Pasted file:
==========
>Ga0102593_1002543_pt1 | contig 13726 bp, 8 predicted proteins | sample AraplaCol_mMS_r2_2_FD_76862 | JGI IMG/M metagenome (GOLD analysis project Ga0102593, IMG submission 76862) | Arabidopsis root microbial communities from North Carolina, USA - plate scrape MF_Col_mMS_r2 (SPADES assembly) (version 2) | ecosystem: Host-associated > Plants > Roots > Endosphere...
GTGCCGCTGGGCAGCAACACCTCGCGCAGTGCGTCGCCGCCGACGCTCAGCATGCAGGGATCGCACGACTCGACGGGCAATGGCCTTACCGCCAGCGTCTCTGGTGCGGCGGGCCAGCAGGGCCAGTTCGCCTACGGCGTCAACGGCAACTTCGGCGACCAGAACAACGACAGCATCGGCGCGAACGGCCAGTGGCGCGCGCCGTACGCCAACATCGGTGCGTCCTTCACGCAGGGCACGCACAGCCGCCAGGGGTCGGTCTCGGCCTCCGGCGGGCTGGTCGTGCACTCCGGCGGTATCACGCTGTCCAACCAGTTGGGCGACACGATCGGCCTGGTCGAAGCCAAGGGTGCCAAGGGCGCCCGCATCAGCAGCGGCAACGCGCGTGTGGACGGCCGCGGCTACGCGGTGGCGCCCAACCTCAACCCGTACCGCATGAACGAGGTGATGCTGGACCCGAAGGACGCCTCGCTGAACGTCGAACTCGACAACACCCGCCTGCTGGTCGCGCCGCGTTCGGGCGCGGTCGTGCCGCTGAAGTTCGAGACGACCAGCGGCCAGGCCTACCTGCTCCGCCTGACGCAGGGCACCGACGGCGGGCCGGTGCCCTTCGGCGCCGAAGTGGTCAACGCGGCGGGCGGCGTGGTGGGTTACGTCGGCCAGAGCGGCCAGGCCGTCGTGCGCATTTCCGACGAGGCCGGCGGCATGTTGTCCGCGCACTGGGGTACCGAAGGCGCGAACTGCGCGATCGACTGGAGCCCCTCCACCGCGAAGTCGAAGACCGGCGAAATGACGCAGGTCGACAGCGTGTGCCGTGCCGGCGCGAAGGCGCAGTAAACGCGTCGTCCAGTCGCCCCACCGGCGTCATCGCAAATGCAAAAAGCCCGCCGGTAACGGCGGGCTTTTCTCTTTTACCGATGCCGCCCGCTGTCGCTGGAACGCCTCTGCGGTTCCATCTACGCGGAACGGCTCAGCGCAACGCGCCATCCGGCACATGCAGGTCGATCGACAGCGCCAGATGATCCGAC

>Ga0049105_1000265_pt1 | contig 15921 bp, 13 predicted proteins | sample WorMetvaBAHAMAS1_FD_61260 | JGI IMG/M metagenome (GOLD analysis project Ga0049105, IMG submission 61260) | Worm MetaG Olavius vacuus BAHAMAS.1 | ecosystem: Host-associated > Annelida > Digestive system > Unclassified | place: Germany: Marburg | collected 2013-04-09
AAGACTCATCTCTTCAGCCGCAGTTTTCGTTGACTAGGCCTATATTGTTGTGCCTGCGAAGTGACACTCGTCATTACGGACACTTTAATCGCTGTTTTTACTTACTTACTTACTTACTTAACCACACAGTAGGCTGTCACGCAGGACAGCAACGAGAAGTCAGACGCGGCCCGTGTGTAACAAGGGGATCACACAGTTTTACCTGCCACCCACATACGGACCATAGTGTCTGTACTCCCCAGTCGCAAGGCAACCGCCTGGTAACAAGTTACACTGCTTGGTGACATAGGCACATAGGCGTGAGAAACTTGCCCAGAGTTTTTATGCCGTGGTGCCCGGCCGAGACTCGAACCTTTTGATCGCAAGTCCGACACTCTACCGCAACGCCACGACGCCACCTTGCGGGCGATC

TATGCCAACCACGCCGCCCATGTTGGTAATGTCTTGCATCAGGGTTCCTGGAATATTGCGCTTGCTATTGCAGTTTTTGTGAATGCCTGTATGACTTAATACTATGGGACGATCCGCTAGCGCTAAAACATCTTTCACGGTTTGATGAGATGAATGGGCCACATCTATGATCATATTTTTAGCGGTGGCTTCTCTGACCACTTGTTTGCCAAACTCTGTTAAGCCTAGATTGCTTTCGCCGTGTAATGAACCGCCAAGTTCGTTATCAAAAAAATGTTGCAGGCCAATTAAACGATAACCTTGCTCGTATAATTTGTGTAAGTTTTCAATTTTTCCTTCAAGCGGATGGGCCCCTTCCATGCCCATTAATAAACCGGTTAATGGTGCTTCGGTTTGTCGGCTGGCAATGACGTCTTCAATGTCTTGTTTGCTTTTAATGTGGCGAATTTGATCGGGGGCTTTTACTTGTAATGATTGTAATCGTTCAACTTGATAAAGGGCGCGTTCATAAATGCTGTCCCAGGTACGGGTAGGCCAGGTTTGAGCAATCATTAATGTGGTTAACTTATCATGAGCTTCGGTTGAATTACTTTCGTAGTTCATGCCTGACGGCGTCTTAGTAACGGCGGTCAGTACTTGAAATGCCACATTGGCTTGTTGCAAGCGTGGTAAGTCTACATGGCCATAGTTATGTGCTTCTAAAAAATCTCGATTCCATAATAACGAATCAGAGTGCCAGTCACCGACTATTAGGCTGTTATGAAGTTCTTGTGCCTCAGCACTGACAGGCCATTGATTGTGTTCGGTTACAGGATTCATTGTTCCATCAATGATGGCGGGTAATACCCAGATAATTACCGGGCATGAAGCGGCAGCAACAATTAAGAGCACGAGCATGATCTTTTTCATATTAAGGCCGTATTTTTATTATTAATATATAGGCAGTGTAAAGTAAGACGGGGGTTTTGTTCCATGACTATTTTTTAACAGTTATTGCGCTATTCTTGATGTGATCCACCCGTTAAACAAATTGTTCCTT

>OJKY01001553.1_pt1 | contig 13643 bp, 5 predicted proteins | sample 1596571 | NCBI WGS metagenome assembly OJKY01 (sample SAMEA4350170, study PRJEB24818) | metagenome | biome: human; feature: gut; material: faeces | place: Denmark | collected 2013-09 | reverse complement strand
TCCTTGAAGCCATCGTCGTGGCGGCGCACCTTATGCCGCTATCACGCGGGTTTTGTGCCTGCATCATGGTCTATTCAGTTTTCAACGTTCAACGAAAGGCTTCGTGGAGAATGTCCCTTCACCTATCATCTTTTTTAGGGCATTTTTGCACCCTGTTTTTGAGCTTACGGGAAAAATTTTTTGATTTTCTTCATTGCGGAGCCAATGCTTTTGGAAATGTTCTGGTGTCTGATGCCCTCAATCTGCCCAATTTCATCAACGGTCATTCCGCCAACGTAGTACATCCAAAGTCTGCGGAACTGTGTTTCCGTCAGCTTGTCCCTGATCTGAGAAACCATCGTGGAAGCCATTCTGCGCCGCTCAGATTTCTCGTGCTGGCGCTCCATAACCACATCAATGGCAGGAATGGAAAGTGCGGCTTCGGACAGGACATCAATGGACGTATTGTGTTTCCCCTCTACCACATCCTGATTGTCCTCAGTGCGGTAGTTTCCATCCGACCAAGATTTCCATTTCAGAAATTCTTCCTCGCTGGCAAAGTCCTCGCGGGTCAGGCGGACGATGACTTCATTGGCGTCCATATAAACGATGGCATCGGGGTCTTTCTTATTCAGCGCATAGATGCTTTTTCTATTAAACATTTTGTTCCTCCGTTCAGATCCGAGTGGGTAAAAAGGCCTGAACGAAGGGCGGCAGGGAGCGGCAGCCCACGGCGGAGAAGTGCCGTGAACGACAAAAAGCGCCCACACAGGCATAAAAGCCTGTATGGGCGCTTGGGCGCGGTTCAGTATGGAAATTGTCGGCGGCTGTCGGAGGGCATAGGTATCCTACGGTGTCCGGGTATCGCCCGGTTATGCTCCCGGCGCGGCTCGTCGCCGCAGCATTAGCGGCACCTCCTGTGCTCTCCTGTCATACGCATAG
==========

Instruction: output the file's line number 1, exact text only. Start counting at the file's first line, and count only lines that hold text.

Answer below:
>Ga0102593_1002543_pt1 | contig 13726 bp, 8 predicted proteins | sample AraplaCol_mMS_r2_2_FD_76862 | JGI IMG/M metagenome (GOLD analysis project Ga0102593, IMG submission 76862) | Arabidopsis root microbial communities from North Carolina, USA - plate scrape MF_Col_mMS_r2 (SPADES assembly) (version 2) | ecosystem: Host-associated > Plants > Roots > Endosphere...